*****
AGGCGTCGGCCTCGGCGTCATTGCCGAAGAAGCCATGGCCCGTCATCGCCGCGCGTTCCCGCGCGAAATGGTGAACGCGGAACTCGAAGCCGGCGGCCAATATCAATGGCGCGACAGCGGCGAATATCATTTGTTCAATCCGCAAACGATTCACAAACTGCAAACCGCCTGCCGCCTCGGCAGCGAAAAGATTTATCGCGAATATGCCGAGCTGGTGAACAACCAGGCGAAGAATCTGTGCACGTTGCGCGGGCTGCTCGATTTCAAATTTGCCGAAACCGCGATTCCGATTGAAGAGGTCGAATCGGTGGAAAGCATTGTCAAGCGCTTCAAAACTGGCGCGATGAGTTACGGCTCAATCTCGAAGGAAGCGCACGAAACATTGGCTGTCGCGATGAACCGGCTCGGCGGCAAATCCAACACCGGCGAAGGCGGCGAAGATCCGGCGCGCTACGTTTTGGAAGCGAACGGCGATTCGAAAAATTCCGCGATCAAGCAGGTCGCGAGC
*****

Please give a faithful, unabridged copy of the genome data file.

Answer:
AGGCGTCGGCCTCGGCGTCATTGCCGAAGAAGCCATGGCCCGTCATCGCCGCGCGTTCCCGCGCGAAATGGTGAACGCGGAACTCGAAGCCGGCGGCCAATATCAATGGCGCGACAGCGGCGAATATCATTTGTTCAATCCGCAAACGATTCACAAACTGCAAACCGCCTGCCGCCTCGGCAGCGAAAAGATTTATCGCGAATATGCCGAGCTGGTGAACAACCAGGCGAAGAATCTGTGCACGTTGCGCGGGCTGCTCGATTTCAAATTTGCCGAAACCGCGATTCCGATTGAAGAGGTCGAATCGGTGGAAAGCATTGTCAAGCGCTTCAAAACTGGCGCGATGAGTTACGGCTCAATCTCGAAGGAAGCGCACGAAACATTGGCTGTCGCGATGAACCGGCTCGGCGGCAAATCCAACACCGGCGAAGGCGGCGAAGATCCGGCGCGCTACGTTTTGGAAGCGAACGGCGATTCGAAAAATTCCGCGATCAAGCAGGTCGCGAGC